Fig-Stuffed Cookies: Cuccidati Italian
My husband's grandmother used to make these during the holidays. Now every year at Christmas, as a family, we take on some big project in[ the kitchen. One time it was to make a timpano (like from the movie Big Night) and last year it was to re-create the stunning sculpted fig-stuffed cookies of their childhood called cuccidati (Goo-ji-data). His sister Fran and I taught ourselves how to make them from a photo we had. We didn't have the original recipe — only memories — so thank God for the Internet! We found some recipes and compiled our own from what we read. They are beautiful to look at when they're done, shaped and carved with a small knife to look like birds, fish and baskets of flowers. And the icing gives them the look of porcelain. They really are almost too pretty to eat. But you can make a simple version by just rolling out a piece of dough and filling it with the fig filling, then rolling it up and cutting it into 1-inch sections.]
- 8 ounces dried figs, chopped
- 6 tablespoons brandy
- 1 (8-ounce) jar honey
- 2 ounces raisins
- 2 ounces dates
- 2 ounces dried cherries
- 2 ounces citron or candied pineapple
- 1 cup walnut pieces, toasted
- 1 cup whole, blanched almonds, toasted
- 1/4 teaspoon ground nutmeg
- 1/2 teaspoon ground cinnamon
- 2 pinches ground clove
- Rind of 1 lemon (remove any white pith)
- Rind of 1 orange (remove any white pith)
- 2 1/2 cups all-purpose flour
- 1/3 cup sugar
- 3/4 teaspoons baking powder
- 1/2 teaspoon salt
- 8 tablespoons butter, chilled and cut into small pieces
- 3 eggs (1 whisked with 1 teaspoon water, to make an egg wash)
- 1/4 cup milk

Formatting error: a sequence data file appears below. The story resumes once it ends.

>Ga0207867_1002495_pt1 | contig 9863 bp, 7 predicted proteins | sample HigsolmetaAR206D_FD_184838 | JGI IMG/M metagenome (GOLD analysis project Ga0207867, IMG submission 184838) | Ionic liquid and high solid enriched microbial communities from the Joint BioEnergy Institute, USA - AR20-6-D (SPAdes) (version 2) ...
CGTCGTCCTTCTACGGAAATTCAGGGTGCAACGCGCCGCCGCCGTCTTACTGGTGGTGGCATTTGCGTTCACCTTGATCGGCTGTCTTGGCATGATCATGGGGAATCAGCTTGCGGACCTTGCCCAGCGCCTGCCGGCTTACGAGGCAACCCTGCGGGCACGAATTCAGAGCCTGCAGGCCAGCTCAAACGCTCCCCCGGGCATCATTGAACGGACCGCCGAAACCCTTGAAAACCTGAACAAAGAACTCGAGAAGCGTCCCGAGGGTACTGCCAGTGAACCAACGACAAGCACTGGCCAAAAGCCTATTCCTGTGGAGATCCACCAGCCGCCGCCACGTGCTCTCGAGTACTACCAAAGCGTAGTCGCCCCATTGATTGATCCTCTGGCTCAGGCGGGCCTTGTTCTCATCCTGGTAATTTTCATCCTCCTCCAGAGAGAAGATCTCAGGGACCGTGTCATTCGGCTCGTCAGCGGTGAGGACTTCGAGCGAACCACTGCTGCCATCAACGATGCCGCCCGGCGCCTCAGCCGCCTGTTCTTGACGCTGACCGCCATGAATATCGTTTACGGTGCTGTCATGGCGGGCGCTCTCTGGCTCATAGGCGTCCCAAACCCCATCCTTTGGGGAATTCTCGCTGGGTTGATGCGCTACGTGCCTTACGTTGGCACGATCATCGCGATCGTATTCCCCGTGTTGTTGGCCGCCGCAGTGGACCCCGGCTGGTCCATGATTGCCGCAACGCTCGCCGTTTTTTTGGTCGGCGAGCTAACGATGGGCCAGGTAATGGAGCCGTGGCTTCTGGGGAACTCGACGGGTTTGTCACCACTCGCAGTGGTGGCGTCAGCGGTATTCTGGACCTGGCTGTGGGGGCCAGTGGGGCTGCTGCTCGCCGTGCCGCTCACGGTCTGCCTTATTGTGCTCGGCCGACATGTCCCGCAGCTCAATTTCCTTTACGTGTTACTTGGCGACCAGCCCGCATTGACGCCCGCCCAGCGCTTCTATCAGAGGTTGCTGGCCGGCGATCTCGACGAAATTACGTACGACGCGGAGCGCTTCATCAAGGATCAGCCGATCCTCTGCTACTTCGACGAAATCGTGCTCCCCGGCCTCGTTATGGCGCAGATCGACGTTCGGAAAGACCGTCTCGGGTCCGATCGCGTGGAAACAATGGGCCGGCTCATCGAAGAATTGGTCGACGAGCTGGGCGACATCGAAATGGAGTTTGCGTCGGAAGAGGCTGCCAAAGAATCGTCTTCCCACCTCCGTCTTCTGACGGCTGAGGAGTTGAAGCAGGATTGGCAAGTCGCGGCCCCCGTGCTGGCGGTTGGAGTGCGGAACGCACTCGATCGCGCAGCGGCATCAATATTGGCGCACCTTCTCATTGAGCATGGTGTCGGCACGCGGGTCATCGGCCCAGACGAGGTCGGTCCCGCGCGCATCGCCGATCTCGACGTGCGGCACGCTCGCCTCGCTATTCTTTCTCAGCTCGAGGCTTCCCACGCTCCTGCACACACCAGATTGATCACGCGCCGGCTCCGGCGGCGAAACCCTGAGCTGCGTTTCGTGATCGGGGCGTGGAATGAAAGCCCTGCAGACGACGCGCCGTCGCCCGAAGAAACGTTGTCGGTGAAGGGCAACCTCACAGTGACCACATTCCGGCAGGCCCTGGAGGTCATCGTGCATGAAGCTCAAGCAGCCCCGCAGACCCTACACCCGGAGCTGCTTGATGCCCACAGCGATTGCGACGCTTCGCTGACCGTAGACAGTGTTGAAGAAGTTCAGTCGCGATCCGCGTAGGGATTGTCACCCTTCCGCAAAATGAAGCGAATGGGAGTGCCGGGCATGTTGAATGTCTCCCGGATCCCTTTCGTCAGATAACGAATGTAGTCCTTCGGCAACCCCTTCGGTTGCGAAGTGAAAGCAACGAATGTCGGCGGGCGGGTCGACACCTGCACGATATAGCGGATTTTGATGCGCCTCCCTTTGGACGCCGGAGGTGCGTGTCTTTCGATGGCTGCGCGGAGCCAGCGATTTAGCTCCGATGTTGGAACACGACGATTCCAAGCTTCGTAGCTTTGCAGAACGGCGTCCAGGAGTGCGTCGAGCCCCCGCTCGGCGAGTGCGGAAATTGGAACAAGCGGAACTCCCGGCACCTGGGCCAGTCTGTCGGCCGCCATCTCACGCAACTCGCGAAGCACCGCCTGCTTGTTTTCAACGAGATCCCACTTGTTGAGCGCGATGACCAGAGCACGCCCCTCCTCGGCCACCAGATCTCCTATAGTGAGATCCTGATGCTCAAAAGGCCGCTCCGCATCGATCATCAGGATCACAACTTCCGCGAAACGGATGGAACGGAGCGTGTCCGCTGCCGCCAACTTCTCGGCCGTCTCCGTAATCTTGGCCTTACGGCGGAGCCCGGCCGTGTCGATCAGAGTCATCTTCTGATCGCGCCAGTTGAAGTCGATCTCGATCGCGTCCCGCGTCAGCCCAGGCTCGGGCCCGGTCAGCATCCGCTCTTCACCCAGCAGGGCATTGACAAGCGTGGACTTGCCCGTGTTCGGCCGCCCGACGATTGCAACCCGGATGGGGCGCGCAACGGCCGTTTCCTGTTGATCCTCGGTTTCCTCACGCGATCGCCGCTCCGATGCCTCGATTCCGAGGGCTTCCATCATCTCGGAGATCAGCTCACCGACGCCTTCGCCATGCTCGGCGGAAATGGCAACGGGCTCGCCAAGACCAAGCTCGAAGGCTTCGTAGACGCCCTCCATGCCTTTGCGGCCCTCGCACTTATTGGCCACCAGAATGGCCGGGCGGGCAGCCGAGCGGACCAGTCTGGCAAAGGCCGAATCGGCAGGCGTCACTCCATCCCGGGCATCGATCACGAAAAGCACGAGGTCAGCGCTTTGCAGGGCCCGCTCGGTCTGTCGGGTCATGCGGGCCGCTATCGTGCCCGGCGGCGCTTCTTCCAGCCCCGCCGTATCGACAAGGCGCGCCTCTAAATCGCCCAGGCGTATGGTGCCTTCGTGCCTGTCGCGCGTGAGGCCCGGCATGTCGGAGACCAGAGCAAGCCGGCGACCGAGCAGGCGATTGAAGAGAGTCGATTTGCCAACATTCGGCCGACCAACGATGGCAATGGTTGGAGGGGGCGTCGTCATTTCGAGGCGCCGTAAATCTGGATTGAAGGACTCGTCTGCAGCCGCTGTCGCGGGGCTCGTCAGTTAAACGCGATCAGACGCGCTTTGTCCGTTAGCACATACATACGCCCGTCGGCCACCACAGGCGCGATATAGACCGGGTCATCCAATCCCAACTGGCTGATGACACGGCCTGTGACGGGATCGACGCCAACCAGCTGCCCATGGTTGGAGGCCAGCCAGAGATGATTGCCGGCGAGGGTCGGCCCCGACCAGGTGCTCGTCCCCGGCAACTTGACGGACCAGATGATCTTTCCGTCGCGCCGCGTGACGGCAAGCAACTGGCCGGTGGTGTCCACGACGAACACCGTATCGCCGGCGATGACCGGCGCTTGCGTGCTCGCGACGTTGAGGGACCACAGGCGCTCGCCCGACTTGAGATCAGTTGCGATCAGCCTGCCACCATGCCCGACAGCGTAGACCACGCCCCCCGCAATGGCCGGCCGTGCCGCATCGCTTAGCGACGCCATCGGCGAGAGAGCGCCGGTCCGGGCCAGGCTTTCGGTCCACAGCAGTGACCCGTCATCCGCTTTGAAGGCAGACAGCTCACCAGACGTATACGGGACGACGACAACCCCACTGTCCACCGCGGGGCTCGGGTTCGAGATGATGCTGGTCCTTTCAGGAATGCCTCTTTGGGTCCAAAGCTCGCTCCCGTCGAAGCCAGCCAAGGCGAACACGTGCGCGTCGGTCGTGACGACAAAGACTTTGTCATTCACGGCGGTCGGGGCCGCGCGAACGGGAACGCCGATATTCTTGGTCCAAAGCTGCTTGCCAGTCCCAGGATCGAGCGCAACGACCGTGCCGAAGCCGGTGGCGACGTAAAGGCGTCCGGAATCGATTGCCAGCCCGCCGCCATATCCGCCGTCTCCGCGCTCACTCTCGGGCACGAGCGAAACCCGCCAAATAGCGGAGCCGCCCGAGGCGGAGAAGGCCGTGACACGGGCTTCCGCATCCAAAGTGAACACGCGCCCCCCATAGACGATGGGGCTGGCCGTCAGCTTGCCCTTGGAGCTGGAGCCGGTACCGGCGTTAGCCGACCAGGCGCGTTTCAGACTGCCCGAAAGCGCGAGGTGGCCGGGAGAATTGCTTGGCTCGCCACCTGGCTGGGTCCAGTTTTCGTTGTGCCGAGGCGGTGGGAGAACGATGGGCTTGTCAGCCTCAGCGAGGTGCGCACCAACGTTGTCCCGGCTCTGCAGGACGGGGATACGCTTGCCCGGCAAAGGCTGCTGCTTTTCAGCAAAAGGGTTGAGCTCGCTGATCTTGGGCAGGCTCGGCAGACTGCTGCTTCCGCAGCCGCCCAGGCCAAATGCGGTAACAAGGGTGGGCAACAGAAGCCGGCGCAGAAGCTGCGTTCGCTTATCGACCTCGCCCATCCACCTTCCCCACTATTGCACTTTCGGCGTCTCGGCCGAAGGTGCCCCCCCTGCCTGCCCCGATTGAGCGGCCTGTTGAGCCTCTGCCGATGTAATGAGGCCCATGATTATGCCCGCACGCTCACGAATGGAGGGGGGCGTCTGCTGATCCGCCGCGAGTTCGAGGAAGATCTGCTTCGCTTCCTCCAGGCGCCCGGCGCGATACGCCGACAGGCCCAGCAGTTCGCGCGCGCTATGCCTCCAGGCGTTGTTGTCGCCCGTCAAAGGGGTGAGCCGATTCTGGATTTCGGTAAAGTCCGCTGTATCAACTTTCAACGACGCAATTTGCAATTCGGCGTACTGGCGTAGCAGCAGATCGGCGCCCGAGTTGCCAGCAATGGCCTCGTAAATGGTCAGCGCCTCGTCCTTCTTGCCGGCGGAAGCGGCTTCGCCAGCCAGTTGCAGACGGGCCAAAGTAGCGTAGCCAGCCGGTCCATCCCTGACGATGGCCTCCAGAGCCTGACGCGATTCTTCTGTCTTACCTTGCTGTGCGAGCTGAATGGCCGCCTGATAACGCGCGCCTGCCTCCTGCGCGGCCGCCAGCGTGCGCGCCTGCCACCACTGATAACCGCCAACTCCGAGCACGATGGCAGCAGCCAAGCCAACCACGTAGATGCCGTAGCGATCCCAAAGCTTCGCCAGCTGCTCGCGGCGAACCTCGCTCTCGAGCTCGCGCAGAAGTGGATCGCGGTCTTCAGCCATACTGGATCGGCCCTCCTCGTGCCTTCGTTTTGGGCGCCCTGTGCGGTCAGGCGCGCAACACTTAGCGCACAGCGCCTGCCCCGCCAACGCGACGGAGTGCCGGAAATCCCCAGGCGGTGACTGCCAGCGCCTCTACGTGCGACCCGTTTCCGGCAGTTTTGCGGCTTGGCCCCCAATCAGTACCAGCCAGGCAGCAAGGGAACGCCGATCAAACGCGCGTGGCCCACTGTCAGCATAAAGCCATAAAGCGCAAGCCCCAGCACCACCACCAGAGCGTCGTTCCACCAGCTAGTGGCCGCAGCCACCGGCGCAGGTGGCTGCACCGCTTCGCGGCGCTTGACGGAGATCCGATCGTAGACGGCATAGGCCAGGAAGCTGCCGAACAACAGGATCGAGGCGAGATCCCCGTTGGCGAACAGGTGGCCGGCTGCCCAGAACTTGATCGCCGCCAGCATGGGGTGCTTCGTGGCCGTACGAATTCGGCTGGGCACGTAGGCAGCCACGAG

- 1 cup confectioners' sugar
- 1/2 teaspoon vanilla extract
- 1 to 2 tablespoons milk
- Colored sprinkles, or small dots
Make the Filling: In a bowl, combine the figs with 4 tablespoons of brandy and let soak overnight or up to 4 weeks.
In a food processor, combine the soaked figs, the remaining 2 tablespoons brandy, and all the remaining filling ingredients. Process until chopped and well combined. (Alternatively, run all the ingredients through a meat grinder. Some Italian women bring their filling ingredients to the butcher and have him grind it for them.) Keep chilled until ready to use.
Make the Pastry: In a food processor, combine the flour, sugar, baking powder, and salt and pulse to mix. Add the butter and pulse until it looks like fine crumbs. In a small bowl, whisk together the 2 eggs and milk. While the motor in running, pour the liquid through the feed tube until just combined and a dough is formed. Form the dough into a disk and chill 30 minutes.
On a floured work surface, roll out the dough 1/8-inch thick. With a sharp knife or pizza cutter, cut out large (3-inch long) almond shaped pieces from the dough. Transfer the pieces to a sheet pan; then chill.
To form the cookies, have ready the filling, the chilled dough pieces, the egg wash with a pastry brush, and a sharp knife. Paint the edges of the dough pieces with egg wash and place 1 teaspoon of filling shaped into an oval in the center of half the pieces. Top each with a second piece of dough and carefully pinch the edges together to seal. Trim the excess dough from around the edges.
Make each dough package look like a bird or fish, by shaping and cutting decorative lines. You can split 1 end to look like a tail, carve rows of lines to look like feathers or fins, cut a curved line for the gills or beak opening, and a hole for the eye. (There are many different shapes they're made into, such as wreaths, slippers, and crescents.) Re-chill the cookies
Preheat the oven to 350 degrees F.
Brush the cookies with the egg wash. Bake the cookies until lightly golden brown, about 20 minutes.
Meanwhile make the Icing: In a bowl, whisk together all the ingredients.
Toss the cookies with the icing while they're still hot and sprinkle with the colored sprinkles, or leave them plain. The icing makes the cookies look like porcelain when they're done.
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